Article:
British Prime Minister Boris Johnson is facing down calls to resign after admitting he really was at a “bring your own booze” party at Downing Street during the first coronavirus lockdown.
Mr Johnson has apologised for being at the gathering on May 20, 2020 when other British people were allowed to meet only with one other person outside.
But he insisted his actions were “technically within the rules” as he believed the party was a “work event” to thank his staff.
“I know the rage they feel with me over the government I lead when they think that in Downing Street itself the rules are not being properly followed by the people who make the rules,” an ashen-faced Mr Johnson told parliament.
“I went into that garden just after six on the 20th of May 2020 to thank groups of staff before going back into my office 25 minutes later to continue working.
“With hindsight, I should have sent everyone back inside.”
The Tory, who won a landslide 2019 election victory on a promise to secure Britain’s exit from the European Union, now faces pressure even from within his own party.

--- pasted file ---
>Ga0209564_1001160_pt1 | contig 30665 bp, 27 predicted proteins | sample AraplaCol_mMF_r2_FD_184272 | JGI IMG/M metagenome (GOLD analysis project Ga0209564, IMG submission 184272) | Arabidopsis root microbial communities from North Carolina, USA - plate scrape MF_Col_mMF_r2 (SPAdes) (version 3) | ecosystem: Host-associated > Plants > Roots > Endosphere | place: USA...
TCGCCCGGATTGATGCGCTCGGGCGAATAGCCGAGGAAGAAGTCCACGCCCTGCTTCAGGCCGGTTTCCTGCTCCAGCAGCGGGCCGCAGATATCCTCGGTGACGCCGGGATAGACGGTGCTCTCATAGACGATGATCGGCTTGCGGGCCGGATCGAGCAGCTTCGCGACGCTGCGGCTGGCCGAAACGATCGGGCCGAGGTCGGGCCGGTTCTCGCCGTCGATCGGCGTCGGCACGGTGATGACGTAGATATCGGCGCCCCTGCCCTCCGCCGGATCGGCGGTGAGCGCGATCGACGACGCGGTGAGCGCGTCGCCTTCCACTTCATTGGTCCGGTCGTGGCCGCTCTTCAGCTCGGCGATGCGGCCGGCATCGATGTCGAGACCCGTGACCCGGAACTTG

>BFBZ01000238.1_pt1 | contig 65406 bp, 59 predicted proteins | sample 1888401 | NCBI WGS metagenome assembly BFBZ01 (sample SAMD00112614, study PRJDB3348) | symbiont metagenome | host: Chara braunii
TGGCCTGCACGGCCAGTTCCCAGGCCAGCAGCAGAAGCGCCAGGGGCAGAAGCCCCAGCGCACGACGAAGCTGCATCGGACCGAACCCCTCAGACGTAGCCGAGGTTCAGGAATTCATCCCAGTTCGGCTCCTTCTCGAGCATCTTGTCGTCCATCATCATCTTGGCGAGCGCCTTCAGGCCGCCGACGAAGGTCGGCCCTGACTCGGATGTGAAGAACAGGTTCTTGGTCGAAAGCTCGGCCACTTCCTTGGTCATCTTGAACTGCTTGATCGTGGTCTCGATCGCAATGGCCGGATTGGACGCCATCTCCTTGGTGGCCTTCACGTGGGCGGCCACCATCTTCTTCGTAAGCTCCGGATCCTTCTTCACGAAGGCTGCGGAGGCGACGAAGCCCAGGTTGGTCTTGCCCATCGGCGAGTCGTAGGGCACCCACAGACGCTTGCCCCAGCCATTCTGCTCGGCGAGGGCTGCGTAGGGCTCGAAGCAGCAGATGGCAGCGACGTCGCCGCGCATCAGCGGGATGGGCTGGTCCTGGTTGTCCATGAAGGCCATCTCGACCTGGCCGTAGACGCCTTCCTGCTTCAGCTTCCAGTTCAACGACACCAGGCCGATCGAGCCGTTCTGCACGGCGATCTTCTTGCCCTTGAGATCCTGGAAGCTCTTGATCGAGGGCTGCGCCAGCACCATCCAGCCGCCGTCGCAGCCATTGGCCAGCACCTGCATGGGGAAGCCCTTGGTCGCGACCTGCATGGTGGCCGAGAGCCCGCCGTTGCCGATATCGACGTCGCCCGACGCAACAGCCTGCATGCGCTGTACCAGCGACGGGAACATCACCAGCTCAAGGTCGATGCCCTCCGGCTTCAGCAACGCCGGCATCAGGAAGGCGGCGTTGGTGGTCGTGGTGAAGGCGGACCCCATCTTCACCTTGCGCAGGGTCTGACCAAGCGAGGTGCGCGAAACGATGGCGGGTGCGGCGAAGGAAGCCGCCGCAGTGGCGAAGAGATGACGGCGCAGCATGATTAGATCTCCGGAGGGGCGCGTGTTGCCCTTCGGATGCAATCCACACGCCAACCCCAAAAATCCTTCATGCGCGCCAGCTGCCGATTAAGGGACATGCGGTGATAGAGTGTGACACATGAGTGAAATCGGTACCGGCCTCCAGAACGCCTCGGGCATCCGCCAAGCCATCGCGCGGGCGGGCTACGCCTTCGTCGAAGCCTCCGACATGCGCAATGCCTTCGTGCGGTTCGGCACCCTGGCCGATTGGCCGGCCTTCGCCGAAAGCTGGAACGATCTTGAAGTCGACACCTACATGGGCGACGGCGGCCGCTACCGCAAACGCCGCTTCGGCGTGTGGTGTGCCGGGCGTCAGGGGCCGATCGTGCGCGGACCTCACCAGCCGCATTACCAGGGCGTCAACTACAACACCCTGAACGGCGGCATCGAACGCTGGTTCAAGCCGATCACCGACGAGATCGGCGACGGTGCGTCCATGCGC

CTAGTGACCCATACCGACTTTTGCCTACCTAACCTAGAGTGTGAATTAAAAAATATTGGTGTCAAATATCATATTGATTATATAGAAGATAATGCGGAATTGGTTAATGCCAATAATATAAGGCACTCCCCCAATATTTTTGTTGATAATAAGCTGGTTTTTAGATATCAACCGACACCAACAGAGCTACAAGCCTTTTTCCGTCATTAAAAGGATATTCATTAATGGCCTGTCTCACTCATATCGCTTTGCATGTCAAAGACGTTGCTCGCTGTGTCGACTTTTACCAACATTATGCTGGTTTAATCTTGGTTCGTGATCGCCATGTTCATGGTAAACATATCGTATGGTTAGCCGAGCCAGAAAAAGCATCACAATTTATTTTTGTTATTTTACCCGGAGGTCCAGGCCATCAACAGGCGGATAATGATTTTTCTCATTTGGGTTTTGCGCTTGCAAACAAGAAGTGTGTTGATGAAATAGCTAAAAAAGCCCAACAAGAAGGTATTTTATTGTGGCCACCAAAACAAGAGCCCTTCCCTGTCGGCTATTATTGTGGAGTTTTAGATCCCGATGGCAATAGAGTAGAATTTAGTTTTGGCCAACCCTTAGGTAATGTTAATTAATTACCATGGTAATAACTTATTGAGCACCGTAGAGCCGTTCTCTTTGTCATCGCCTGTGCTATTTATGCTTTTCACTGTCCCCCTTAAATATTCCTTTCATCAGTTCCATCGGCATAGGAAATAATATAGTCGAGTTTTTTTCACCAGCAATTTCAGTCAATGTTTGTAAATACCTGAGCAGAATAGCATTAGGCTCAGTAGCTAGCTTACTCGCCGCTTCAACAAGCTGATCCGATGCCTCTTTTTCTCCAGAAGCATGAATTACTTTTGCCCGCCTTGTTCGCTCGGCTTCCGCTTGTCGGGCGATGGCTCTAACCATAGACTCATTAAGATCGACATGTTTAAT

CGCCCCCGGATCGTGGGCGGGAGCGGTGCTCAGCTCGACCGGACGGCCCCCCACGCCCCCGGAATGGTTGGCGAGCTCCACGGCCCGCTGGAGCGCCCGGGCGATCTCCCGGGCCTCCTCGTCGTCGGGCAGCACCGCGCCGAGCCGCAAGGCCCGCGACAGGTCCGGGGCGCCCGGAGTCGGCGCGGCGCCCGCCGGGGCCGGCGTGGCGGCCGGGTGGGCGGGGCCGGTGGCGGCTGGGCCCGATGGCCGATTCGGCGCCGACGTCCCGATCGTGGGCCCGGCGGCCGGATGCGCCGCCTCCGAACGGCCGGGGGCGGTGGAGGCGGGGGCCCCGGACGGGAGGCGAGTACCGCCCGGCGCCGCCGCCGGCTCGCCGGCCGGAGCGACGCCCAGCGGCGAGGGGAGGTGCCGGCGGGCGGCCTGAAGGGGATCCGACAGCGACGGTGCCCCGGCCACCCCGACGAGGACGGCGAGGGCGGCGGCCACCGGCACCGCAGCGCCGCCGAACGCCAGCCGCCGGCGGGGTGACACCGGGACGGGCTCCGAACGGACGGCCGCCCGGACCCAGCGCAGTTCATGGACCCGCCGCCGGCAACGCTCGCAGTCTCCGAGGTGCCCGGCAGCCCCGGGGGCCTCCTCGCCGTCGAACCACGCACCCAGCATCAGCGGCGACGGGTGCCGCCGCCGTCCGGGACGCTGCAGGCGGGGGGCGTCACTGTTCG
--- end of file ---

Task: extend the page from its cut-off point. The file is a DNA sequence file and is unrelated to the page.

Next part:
The BBC reports that, shortly after his apology, Mr Johnson was seen “battered and crestfallen” in the Commons tea rooms trying to shore up support from his backbenchers.
A leadership challenge could be triggered if 54 MPs send letters to the 1922 Committee, an influential group of Conservative backbenchers that meets weekly to discuss their views on the party.
Some of Mr Johnson’s own Conservative MPs have said how he responded to the growing furore would determine whether he could remain in office.
“His survival is in the balance at the moment,” one senior Conservative MP said, speaking on condition of anonymity due to the sensitivity of the situation.
Scottish Conservative leader Douglas Ross said he would write to the committee because he believed the PM’s position was “no longer tenable”, the BBC reports.
Two snap opinion polls on Tuesday showed well over half of respondents thought Mr Johnson should resign.
Opposition leader Keir Starmer said Mr Johnson must resign and that the public thought he was a liar.
“The party’s over, Prime Minister,” Mr Starmer told him in parliament.
“The only question is: Will the British public kick him out? Will his party kick him out? Or will he do the decent thing and resign?”